Looking for the best alphabet activities for preschoolers? We’ll show you where to find them!
I’m Anna Geiger, creator of The Measured Mom, and I’m thrilled to be guest posting at 3 Dinosaurs!
As a former teacher turned SAHM, I’ve had the privilege of teaching the alphabet to five of our six children.
When I’m looking for a creative new alphabet activity, I search Pinterest for inspiration. But I’ll admit that this can be a tad overwhelming. After all, a search for “alphabet activities” will yield thousands of results.
Which ones are the best?
7 tips to find the best alphabet activities
1. Choose hands-on learning.
Printables are great, but make sure they’re more than pencil and paper worksheets. I like the variety in Cassie’s ABC packs – with sorting activities, find the letter pages, puzzles, and more, these aren’t just your standard worksheets.
2. Make it multi-sensory.
One way to do involve more than one sense is to make a sensory bin. Just put a wet or dry material in a plastic bin and give your child tools to explore. You can bury plastic letters in the material, or have your child hunt for objects that begin with the featured letter. Get inspiration for countless sensory bins right here on 3 Dinosaurs.
If sensory bins are a little too messy for you (not all of us are as brave as Cassie!), you don’t have to get fancy. Even play dough will do the trick. Have kids form letters with play dough, make letters out of beads, or play with alphabet stamps.
3. Include fine motor activities.
Don’t rush your child to write the alphabet. Instead, do fun fine-motor activities, like making snakes with rocks and play dough – or stringing beads onto dry spaghetti noodles. These will strengthen his muscles and get him ready to do the more difficult task of forming letters with a pencil.
4. Don’t forget large motor activities!
Do you have foam bath letters? Put them on one side of the room, and have your child run to get them. Another idea is to put printed letters on the floor. Give your child instructions: sit on the B, run around the D, crawl to a letter G… you get the idea! Cassie’s printable list of gross motor activities will get you started.
5. Be sure to do process art alongside alphabet crafts.
Many children enjoy making simple crafts that end up looking exactly like their classmates – but it’s also important to do open-ended art projects. Draw with chalk on sandpaper for letter S. Paint with truck tires for letter T. For letter V, make a baking soda volcano!
6. Read, read, read.
If you do nothing else in this list, read to your child. Choose any of your favorite books or – if you’d like – read books that feature your letter of the week. Check out our giant letter of the week book list for the best of the best.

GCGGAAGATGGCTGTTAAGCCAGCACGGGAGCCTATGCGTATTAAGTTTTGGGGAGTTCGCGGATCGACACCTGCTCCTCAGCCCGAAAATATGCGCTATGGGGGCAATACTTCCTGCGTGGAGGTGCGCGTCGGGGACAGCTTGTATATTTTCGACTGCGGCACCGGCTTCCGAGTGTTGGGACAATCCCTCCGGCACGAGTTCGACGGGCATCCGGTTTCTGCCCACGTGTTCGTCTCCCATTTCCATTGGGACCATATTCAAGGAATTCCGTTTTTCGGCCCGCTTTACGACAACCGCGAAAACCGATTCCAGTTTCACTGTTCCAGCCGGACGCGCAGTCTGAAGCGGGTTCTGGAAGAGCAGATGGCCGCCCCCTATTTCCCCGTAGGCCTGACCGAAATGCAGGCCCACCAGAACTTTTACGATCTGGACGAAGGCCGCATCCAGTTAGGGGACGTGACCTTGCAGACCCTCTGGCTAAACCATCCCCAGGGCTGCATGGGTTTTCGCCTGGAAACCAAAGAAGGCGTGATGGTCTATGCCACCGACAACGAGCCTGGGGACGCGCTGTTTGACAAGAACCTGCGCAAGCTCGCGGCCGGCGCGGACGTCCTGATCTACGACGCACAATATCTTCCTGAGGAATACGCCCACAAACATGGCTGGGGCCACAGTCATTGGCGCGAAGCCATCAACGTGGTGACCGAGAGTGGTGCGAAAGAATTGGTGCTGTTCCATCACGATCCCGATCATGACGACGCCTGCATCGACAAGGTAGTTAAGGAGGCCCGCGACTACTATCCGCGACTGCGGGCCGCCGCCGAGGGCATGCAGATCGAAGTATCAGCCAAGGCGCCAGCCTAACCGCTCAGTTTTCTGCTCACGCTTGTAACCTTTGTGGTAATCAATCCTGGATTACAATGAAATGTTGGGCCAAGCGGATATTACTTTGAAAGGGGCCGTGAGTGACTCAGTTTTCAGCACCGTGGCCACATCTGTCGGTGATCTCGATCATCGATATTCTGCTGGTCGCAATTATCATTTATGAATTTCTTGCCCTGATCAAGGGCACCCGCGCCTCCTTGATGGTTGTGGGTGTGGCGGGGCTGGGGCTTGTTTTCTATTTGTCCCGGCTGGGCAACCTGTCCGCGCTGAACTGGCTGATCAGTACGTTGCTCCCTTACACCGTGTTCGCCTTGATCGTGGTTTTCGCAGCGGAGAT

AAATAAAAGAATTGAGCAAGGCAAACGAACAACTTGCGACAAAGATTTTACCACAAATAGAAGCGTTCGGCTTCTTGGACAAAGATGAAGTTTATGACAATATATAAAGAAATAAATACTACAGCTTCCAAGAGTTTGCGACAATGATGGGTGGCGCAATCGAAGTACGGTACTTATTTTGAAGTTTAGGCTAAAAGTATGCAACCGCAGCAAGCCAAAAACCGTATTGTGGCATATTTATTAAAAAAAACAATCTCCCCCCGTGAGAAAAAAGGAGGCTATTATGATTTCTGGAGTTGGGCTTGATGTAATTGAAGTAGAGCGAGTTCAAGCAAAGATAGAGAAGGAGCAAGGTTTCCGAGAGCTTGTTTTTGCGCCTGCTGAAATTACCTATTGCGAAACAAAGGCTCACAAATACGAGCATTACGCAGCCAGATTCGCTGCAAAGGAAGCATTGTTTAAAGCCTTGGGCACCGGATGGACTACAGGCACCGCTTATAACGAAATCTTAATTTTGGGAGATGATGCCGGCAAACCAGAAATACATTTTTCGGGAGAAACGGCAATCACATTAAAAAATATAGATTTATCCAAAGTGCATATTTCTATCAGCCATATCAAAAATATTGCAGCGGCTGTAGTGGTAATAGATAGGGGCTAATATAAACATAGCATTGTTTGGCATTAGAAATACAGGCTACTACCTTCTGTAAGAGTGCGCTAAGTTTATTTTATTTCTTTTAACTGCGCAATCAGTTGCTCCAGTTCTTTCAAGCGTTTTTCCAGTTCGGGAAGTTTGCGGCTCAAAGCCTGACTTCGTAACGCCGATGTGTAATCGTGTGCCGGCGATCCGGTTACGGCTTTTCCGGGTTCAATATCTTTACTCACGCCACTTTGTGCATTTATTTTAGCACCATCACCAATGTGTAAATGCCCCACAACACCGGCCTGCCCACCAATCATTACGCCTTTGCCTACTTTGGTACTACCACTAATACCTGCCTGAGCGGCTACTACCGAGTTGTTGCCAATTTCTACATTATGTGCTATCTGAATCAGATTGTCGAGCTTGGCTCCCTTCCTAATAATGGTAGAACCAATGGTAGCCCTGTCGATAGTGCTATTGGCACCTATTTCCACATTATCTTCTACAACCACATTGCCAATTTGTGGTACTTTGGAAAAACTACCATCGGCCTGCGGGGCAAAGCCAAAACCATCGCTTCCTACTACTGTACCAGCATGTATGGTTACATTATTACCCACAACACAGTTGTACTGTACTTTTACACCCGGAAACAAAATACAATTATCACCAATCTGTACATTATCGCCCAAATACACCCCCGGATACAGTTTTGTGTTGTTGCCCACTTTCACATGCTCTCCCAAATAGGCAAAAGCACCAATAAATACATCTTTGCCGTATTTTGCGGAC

7. Bring it back to the whole alphabet.
We enjoy the letter of the week format, but we always make sure to do one or more whole alphabet activities every week. Whether you have your child match alphabet cards, do an alphabet puzzle, or read an alphabet book, be sure to bring your learning back to the whole alphabet.
Have you seen our popular letter of the week curriculum?
This beautiful resource will save you hours on Pinterest. Just open the file to read on your computer, or print and bind for an easy-to-use guide!
Within its pages you’ll find …
- Alphabet crafts
- Process art ideas
- Fine motor activities
- Math ideas
- Science experiments
- Dramatic play centers and ideas
- Name activities
- Whole alphabet activities
- Sensory play ideas
- Letter formation ideas
- Snack and meal ideas
- Letter of the week book lists (easy to print!)
- Alphabet books
What parents and teachers are saying
- “It’s great to be able to pick and choose from a wide variety of ideas and resources. Love it!”
- “A very complete series of lessons and activities for each letter of the alphabet! One of the best compilations I’ve come across! Thank you for doing all the work!”
- “This has been such a wonderful resource and planning tool for my T/Th 3-year-old preschool class. Thank you!”
- “This has been a great resource for doing lesson time with my 4-year-old. There are so many great activities here and many of them are becoming fast favorites that we do over and over.”
- “So thorough and helpful. A wonderful resource for anyone teaching preschool aged children!”
Anna Geiger is a former teacher (MEd.) turned SAHM of six (ages 1, 3, 5, 6, 8, & 9). She is the writer and creator of The Measured Mom, where she supports parents and teachers with free printables, hands-on lessons, and other teaching resources.